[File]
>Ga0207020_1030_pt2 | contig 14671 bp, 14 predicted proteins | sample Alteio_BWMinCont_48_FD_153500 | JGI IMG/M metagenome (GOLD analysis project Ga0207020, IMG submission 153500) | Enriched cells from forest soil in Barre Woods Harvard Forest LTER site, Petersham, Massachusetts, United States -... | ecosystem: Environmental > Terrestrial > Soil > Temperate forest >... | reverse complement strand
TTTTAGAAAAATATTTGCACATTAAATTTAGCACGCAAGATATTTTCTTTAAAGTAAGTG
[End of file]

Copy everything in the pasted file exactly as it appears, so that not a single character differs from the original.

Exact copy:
>Ga0207020_1030_pt2 | contig 14671 bp, 14 predicted proteins | sample Alteio_BWMinCont_48_FD_153500 | JGI IMG/M metagenome (GOLD analysis project Ga0207020, IMG submission 153500) | Enriched cells from forest soil in Barre Woods Harvard Forest LTER site, Petersham, Massachusetts, United States -... | ecosystem: Environmental > Terrestrial > Soil > Temperate forest >... | reverse complement strand
TTTTAGAAAAATATTTGCACATTAAATTTAGCACGCAAGATATTTTCTTTAAAGTAAGTG